Anthropomorphics by Dennis Bouvard (Adam Katz)

Anthropmorphics is a really good expansion from Eric Gans' originary hypothesis, furthering the study of generative anthropology. If it's even partially correct then it necessitates the complete reforming of all the secular disciplines from a mimetic perspective.

It covers many topics that gans had little to say about and branches off from gans in many other topics from the development of language, to the origin of social hierarchy and power, to how the economy and government should be organized around a social center. It attacks a lot of the secular liberal thought at its core assumptions and provides a more cohesive alternative. Through the lens of mimetic theory he finds interesting paradoxes and inconsistencies in tons of mainstream ideas. He describes how the assumption of moral equality necessitates totalitarianism because pure equality cant exist without being enforced and micromanaged totally. He points out that the act of critiquing power misuse assumes that infallible power is possible. He even finds Hayek's knowledge problem to be a non sequitur and provides an interesting alternative, placing libertarian economics on shaky ground. He has a good critique of democracy, saying that it's insanely complex and ineffective at its task of transferring power. It's riddled with problems like "who determines the validity of the election? They then have sovereignty rather than the voters" or "why can't mature 17 year olds vote but immature 18 year olds can? Why can't foreigners vote since the election result impacts them? This discrimination invalidates the spirit of the process". He refutes lots of secular social studies in one sentence by saying, "the project turned out to be impossible because the "human" individual must be taken as its own origin". If you found gans interesting this is definitely the next step. He continues the trajectory of gans' efforts and develops the ideas into applicable political and philosophical principles.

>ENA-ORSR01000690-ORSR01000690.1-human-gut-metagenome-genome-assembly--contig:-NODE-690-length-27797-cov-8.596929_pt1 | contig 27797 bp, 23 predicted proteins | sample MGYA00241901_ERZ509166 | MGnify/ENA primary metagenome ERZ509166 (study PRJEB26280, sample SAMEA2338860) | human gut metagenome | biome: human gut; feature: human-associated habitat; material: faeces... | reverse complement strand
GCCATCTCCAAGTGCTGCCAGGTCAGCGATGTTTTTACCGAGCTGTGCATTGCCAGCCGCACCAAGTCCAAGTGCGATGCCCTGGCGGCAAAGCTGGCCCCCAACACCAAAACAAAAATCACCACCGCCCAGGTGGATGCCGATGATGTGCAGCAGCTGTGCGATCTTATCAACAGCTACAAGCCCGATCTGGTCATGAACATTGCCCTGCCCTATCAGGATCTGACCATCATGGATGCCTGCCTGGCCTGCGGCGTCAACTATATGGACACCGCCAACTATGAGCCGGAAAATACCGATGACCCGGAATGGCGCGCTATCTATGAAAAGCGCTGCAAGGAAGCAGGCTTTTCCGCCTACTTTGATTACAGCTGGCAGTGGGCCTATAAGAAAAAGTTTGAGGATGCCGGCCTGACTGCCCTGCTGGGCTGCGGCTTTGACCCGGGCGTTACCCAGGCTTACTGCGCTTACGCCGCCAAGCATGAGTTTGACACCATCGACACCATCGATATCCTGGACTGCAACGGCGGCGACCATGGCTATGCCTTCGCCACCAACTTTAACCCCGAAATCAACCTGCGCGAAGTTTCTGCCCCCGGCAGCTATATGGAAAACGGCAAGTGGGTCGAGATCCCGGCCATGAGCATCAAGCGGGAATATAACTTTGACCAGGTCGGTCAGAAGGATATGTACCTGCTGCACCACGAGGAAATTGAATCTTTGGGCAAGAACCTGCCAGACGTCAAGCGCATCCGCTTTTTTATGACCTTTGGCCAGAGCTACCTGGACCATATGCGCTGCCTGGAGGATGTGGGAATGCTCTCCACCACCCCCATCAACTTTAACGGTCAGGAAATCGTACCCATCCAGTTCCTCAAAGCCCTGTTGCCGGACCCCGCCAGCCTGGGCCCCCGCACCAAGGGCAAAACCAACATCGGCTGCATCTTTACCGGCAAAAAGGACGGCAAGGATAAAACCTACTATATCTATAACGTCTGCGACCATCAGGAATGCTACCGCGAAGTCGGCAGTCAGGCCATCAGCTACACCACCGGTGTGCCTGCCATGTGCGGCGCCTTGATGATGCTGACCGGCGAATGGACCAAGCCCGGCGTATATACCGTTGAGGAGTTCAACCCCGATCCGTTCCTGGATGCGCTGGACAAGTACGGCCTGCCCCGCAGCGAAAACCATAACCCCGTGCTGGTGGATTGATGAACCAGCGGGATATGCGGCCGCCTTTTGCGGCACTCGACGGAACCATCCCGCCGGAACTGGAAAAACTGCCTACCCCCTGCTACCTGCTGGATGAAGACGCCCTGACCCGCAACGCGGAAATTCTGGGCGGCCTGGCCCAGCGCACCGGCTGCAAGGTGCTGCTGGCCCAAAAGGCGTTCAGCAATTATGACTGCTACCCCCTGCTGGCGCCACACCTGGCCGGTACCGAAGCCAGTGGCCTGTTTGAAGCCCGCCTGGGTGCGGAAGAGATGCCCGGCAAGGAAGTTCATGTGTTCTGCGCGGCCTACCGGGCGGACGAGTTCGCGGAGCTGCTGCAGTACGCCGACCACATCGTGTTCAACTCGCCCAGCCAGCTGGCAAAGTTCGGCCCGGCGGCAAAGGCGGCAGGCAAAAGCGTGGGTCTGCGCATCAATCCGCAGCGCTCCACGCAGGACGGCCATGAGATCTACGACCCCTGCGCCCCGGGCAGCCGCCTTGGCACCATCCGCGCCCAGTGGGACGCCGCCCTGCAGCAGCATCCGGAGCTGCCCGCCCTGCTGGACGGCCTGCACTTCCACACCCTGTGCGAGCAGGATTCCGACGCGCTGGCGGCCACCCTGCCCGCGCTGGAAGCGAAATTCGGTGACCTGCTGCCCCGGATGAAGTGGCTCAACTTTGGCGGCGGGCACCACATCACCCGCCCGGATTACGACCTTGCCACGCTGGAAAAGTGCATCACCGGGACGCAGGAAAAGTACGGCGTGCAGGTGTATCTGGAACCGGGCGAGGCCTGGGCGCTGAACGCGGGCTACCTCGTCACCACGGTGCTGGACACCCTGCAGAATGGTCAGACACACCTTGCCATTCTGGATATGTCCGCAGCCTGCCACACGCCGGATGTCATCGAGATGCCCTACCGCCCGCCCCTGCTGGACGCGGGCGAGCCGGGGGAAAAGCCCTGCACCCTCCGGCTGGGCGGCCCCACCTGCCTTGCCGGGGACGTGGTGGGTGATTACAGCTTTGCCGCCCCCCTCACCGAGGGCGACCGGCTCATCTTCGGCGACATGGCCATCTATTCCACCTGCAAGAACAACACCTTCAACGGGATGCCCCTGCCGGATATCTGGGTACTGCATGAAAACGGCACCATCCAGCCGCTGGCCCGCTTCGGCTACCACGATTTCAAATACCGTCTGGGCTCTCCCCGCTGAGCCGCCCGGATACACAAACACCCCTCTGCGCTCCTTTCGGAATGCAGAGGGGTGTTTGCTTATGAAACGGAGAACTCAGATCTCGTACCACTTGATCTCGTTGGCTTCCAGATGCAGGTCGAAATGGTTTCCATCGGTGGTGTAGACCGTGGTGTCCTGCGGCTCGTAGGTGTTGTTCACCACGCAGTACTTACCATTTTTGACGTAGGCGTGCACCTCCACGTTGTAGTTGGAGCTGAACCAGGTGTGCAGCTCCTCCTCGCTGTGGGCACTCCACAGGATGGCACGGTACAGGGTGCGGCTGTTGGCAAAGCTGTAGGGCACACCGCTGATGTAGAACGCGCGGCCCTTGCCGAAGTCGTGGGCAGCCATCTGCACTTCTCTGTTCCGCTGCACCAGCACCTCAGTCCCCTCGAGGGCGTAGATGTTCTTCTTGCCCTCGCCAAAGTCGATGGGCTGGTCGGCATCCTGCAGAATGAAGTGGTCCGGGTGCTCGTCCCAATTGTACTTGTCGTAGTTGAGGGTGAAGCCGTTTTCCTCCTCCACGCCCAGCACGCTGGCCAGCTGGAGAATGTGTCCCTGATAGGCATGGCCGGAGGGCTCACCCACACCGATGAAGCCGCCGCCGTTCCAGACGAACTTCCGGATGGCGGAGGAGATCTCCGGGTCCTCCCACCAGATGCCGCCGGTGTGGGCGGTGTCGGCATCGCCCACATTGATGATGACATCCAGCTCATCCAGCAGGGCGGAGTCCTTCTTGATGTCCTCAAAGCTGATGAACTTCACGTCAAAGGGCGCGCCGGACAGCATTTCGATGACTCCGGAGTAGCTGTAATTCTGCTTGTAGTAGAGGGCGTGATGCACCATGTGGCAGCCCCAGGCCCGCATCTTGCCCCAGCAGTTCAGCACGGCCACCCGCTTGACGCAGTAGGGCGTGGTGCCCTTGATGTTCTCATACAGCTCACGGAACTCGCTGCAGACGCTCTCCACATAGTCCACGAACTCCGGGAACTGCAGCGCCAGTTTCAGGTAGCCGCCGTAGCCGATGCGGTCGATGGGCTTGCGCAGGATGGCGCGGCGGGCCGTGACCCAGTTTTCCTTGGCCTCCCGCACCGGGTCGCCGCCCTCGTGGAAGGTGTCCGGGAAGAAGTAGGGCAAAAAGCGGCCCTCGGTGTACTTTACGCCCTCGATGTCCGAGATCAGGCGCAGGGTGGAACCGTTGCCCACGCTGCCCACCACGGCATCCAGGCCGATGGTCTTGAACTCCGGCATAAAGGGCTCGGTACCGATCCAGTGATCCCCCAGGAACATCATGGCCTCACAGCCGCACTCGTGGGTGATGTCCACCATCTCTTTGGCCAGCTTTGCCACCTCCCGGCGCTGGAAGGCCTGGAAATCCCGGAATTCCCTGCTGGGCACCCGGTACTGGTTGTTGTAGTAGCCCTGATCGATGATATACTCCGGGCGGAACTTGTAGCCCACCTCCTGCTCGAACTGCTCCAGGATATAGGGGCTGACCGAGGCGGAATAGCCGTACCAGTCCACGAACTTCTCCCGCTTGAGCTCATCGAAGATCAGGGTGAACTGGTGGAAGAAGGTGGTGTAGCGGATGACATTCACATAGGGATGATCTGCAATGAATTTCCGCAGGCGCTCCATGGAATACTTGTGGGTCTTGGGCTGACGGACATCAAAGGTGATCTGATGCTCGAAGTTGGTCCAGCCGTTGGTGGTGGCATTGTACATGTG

However, I think it must be stressed that the biggest significance of generative anthropology isn't in its innovations in the social sciences. Rather, the significance of GA is that it reverse engineers God out of human behaviors. It affirms the existence of God by pointing out the centralized origins of humanity. And it does this using a secular method which can appeal to atheists. The scientific innovations that GA provides then serve to compliment a strong theology and allow us to place our socio-political ideas, philosophical ideas, and our own behaviors in their proper relation to God, the ultimate sacred and divine center, rather than around some nihilistic assumption that human behavior just originates out of its evolutionary usefulness.